Brightline West tapping TOD / P3 funding

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Brightline West is providing a road map for rail projects looking for federal funding as their planned route from Los Angeles to Las Vegas includes union labor, train sets built in the U.S. and teaming up with Uncle Sam to get the financing done.

“Governments have a superpower as it relates to expediting these projects,” said Mike Reininger, CEO of Brightline Holdings. “Governments already control corridors that connect the places that people want to go, and they’re called roads.” 

The comments came during a panel discussion held at the High Speed Rail Conference in Washington D.C. on Tuesday. 

“Governments have a superpower as it relates to expediting these projects,” said Mike Reininger, CEO Brightline Holdings. “Governments already control corridors that connect the places that people want to go, and they’re called roads.” 

Brightline

Brightline Holdings includes Brightline West and Brightline Florida, both of which are backed by Fortress Investment Group. The Florida line is 235-mile passenger rail system running from Miami to Orlando that shares the tracks with the Florida East Coast Railway, a freight carrier. 

Brightline plowed $6 billion into the Florida line by upgrading signaling and crossings and now boasts trains speeds of up to 125 mph.    

Brightline West is looking to replicate the success by connecting L.A. to Las Vegas and have trains running at 200 miles per hour in time for the 2028 Olympics in that city. The firm is in the process of assembling the capital stack needed. 

“It’s a $12 billion capital program,” said Reininger. “It is a public-private partnership as we were the beneficiaries of a grant from the federal government of $3 billion. So, 25% or so of the project cost is going to be funded through the grant.”  

“The other $9 billion is a combination of debt and equity that we’re bringing to the table to fulfill the capital requirements. Once the capital program is done, we maintain the full responsibility for the operating costs of the system forever, as we have in Florida.”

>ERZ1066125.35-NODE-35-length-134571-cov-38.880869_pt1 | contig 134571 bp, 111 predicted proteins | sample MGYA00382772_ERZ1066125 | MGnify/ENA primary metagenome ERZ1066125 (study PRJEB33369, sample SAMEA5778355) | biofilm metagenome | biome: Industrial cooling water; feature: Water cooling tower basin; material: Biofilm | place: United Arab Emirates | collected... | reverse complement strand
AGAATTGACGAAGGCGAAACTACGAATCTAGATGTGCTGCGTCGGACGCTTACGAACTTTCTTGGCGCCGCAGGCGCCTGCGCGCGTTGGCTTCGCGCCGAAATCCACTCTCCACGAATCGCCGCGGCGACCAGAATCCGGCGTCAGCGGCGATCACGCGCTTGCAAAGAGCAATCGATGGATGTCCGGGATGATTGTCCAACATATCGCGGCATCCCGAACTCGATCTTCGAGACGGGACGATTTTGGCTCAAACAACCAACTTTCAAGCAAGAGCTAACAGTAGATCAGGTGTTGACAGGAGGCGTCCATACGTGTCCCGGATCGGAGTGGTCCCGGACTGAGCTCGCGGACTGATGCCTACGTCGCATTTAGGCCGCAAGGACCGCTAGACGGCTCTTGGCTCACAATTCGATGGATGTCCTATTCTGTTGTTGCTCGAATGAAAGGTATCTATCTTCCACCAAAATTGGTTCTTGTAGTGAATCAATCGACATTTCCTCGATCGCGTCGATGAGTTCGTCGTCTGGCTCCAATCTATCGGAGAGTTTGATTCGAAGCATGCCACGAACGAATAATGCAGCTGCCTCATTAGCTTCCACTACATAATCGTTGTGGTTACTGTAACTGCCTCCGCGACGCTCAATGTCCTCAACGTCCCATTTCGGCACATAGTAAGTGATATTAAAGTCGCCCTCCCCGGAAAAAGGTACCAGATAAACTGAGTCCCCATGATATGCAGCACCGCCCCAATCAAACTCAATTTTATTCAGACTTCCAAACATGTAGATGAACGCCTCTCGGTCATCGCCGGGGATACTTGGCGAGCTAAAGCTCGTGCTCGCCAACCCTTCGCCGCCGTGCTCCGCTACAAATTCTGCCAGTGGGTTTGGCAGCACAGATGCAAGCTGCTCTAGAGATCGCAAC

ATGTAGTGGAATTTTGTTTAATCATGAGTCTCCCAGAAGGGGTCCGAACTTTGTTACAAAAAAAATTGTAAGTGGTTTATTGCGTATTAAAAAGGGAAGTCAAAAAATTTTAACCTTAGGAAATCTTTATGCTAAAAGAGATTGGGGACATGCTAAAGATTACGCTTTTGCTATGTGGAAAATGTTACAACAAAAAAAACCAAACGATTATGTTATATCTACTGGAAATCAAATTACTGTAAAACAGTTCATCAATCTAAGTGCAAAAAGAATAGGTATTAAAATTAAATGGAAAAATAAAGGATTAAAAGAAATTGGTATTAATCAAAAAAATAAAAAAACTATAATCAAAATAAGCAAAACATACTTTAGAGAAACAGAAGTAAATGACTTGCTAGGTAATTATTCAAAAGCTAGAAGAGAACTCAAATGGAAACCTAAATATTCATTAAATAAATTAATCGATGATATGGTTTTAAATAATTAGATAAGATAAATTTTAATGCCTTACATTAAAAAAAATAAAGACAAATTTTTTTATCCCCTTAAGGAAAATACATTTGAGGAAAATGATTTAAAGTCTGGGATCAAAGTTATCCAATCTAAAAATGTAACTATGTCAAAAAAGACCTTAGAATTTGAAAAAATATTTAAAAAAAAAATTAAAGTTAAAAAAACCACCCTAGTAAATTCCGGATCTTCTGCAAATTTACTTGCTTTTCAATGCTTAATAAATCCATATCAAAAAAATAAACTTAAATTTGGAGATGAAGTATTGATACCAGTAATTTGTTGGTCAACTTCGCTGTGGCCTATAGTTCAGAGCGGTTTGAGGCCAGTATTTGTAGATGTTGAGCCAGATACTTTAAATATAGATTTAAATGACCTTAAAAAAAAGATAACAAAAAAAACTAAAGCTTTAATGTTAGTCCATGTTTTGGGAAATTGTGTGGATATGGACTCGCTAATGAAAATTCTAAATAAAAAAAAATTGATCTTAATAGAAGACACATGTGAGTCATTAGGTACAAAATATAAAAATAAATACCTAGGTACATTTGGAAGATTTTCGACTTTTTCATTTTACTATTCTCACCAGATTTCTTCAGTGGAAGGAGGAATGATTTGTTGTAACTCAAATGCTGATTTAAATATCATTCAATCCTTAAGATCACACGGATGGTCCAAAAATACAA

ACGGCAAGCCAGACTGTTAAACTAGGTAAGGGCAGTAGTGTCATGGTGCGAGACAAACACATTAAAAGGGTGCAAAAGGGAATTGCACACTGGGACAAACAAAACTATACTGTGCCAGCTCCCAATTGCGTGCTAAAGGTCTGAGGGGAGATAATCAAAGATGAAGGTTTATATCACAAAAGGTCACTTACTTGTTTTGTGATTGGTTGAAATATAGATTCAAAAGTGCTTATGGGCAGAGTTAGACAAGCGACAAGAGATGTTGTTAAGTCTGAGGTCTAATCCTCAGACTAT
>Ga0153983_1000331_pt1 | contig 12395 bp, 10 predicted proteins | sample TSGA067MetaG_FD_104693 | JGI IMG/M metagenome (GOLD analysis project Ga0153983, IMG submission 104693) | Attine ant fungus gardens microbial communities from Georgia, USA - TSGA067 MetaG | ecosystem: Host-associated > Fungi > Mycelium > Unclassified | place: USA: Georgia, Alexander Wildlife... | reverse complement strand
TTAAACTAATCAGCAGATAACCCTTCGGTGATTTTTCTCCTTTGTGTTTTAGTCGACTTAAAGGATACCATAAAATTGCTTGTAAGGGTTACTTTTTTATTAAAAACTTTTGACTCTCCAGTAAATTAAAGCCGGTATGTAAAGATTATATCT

Siemens appears to have been chosen to provide the trains for the project and according to Brightline they will be built in the U.S. Track work promises to enlist union labor. 

The grant was awarded through the U.S. Department of Transportation last December and landed on top of a private activity bond allocation of $1 billion for Brightline West in 2020. 

The DOT has been putting a special emphasis on projects that feature transit-oriented design and P3s.  Brightline’s Florida project checks those boxes and is also creating the kind of growth around the stations stakeholders are looking for. 

“The development activity that happens around our stations in Florida has been remarkable,” said Reininger. “We owned about eleven acres in downtown Miami, and we developed a million and a half to two million square feet of real estate in conjunction with our station there. But others developed about 10 million square feet immediately around us.”  

Brightline West is currently sitting on 110 acres in Las Vegas situated between The Strip and Interstate 15. Twenty acres are set aside for the station the other 90 acres are open for development opportunities.  

According to Brightline, the Florida route is already turning a profit which allowed them to restructure their debt earlier this month. “We recently received an investment grade rating for our operations in Florida, and consequently have refinanced our capital stack,” said Reininger.  

The Biden Administration has also supported the nation’s railroads with a large portion of the funds flowing through the Federal Railroad Administration.

“FRA announced more than $1.4 billion through our consolidated rail infrastructure and safety improvements grants program for 70 projects, several of which will benefit passenger rail,” said Amit Bose, FRA administrator. 

Some $200 million of that is going to the troubled California High Speed Rail Authority to remove seven at-grade crossings. The authority has said it was hoping for $8 billion over the next few years to get its starter segment up and running.

The Feds have also identified seven high speed rail corridors they would like to see developed including locations in the Pacific Northwest, Texas, and a line in between Atlanta and Charlotte, N.C.   

Rep. Rick Larsen D- Wash., whose district benefited from a $1.1 billion DOT grant to expand a light rail line, renewed his call for a BIL reauthorization that would keep support flowing.

“I know the President wants an infrastructure decade,” he said. “We can only have an infrastructure decade if we build on the five-year bill that we just passed and do another five-year bill, as five and five equals a decade.”  

Larsen doesn’t see any kind of blanket support in the House for high-speed rail and advises the industry to pursue specific goals including funding that doesn’t all come from the government.  

“We need to figure out what we want to do,” he said.  ”Let’s focus on what we want to accomplish in high-speed rail, figure out what it will take to fund that, and how we will not necessarily be held back by how we’re going to fund things.” 

Brightline’s optimism for high-speed rail extends beyond party lines. “We just had a major event in Las Vegas, the groundbreaking for the Brightline West,” said Reininger.  It’s not hard to imagine why things like this are supported on both sides of the aisle because they do fundamentally good things right.” 

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